It's the pity that matters most of all. Even though she knows it shouldn't.


Ari's not surprised to find Katie waiting for him in their bedroom, naked. He's lost count of the number of times she's invited him into their bed like this recently: smiling, wine on her breath, wanting him to prove that he doesn't see her differently. He's lost count of the number of times he's tried to talk about it instead, only for her smile to waver and his resolve to falter; he's getting a little too used to letting her convince him that talking can wait, even though he knows there's a very good chance that talking really can't wait. Even if, of the two of them, he's the only one who lets himself know that.

They've both had wine tonight, expensive wine, in volume. She'll be hungover again tomorrow. He remembers what she said on live TV the first time she was hungover, and he doesn't talk as she peels away his clothes. When he's naked and she's spread herself beneath him, he takes a moment to let her see him looking at her--just looking.

He doesn't see her differently. But as he kisses her throat and lowers his head to mouth her breast, he is aware of how differently he touches her. He's careful; not with her, but with himself. He doesn't know exactly where the lump is, even though she showed him not long ago--a week ago, she showed him where it was exactly a week ago--and even as he wants to reassure her just the way she wants to be reassured, he doesn't want to find it unexpectedly with his lips or his tongue or his fingers.

He's surprised that she continually chooses this over talking. There's much less risk of sudden discovery when they talk.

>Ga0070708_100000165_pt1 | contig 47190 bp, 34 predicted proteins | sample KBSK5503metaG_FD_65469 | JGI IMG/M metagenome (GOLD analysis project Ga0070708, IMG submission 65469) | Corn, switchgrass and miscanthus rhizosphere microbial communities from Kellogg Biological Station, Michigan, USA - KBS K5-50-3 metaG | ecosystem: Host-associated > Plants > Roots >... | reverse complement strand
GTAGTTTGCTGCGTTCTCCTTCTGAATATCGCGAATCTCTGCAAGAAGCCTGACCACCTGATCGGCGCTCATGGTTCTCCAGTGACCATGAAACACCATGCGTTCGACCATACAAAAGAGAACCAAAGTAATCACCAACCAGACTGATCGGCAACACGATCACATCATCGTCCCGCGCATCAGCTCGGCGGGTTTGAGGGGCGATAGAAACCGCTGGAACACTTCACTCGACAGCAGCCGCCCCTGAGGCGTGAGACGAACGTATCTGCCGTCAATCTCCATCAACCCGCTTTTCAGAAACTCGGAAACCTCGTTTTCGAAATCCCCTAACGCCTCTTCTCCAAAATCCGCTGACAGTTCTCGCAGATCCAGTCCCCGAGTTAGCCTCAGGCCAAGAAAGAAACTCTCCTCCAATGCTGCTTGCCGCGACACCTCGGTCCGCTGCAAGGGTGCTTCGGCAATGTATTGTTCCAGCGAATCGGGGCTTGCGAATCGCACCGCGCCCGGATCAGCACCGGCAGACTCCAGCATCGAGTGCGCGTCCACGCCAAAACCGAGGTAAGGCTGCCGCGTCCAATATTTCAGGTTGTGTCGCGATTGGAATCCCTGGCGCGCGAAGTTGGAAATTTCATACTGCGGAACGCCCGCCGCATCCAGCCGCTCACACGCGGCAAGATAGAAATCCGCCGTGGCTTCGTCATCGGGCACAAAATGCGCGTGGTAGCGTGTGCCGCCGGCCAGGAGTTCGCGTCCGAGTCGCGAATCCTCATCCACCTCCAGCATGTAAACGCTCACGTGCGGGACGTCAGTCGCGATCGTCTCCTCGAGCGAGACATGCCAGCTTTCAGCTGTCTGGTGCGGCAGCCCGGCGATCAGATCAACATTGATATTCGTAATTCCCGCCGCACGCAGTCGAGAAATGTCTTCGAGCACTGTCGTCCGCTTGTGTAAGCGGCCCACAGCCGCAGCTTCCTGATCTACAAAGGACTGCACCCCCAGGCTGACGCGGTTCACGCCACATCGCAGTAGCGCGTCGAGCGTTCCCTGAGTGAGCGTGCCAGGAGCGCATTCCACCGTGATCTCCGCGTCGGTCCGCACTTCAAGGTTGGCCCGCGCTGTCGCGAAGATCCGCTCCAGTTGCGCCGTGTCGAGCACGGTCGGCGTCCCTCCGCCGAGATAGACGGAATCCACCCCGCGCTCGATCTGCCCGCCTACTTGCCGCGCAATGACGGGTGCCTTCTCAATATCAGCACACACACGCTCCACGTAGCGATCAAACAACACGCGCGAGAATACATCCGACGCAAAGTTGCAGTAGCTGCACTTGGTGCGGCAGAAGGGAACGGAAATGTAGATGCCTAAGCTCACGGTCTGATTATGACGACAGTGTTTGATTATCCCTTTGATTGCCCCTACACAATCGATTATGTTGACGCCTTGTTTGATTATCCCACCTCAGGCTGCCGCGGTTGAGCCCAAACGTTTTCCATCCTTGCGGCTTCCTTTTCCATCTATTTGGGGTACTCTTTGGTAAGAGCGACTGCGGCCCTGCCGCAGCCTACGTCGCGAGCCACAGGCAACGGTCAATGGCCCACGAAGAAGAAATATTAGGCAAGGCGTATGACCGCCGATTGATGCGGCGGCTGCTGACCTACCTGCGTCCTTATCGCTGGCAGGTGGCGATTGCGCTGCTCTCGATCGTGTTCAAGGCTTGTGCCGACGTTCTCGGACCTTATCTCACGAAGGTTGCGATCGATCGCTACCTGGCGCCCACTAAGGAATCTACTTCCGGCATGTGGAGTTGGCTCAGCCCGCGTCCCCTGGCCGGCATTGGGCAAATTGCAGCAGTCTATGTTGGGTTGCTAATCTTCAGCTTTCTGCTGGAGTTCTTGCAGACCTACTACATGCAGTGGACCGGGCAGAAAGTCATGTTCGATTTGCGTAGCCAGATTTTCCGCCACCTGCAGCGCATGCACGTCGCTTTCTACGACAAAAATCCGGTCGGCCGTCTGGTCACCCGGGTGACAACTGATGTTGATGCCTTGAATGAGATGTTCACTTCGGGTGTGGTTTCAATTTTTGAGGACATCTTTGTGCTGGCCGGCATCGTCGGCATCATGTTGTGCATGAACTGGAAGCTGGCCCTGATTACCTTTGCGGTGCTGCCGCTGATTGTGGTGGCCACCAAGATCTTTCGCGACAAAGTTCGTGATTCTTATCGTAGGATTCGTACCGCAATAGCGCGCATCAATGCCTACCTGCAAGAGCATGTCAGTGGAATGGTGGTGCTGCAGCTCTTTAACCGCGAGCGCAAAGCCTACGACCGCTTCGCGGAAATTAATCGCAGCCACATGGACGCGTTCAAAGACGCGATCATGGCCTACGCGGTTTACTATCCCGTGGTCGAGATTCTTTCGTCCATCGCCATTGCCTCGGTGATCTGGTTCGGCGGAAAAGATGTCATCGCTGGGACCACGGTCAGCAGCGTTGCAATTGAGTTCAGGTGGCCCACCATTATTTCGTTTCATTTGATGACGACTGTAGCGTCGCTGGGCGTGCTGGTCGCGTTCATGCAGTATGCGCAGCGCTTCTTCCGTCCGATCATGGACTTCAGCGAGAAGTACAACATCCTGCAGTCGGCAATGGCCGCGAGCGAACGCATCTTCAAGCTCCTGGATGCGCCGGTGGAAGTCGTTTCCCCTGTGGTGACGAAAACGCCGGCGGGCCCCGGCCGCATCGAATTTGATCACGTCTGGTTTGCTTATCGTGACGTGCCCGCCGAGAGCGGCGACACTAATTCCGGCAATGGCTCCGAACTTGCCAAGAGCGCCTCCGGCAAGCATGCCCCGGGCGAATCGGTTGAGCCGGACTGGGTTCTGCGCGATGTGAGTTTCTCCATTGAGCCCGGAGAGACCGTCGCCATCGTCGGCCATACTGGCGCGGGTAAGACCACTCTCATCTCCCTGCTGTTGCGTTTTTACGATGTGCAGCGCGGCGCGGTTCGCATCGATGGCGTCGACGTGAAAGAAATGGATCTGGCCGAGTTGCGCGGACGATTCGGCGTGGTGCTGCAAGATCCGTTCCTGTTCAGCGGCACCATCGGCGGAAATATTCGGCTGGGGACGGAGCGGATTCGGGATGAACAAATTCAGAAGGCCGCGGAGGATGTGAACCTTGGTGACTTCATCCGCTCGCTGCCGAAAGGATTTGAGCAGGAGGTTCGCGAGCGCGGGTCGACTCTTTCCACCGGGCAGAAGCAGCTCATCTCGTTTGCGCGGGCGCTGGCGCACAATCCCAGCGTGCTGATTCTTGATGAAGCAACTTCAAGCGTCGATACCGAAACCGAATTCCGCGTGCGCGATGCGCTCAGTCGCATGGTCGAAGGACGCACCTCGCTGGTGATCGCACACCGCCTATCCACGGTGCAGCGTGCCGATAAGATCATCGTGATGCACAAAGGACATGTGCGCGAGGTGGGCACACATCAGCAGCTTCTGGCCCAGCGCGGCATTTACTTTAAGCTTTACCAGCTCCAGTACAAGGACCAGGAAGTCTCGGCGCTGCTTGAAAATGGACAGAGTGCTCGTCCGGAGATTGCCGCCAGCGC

Katie has mused about the messiness of sex, been diagnosed with a malignant tumor, and flashed her cancerous breast, all on live television.

It all happened on television. And Katie hasn't watched a second of it.


The full text of that Solomon quote: "In fear, one flees. One can pretend to fear, accordingly, by pretending to flee, a vigorous activity in which there may be little visible difference between pretense and reality. In horror, on the other hand, there is passivity, the passivity of presence. One stands (or sits) aghast, frozen in place, 'glued to one's seat.' [...] Horror involves a helplessness which fear evades. The evasive activities of fear may be pointless, even self-defeating, but they are activities nonetheless, activities that can be feigned. Horror is a spectator's emotion."

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Fandom:  Other (Terminal City)
Title:  Viewer's Choice
Author:  Jayne Leitch   [email]   [website]
Details:  Standalone  |  R  |  gen het  |  5k  |  11/04/05
Characters:  Katie, Ari, Sarah, Nicky
Summary:  Horror is a spectator's emotion.
Notes:  Spoilers for Ep 3.
Disclaimer/Other:  They don't belong to me; I'm just putting words in their heads.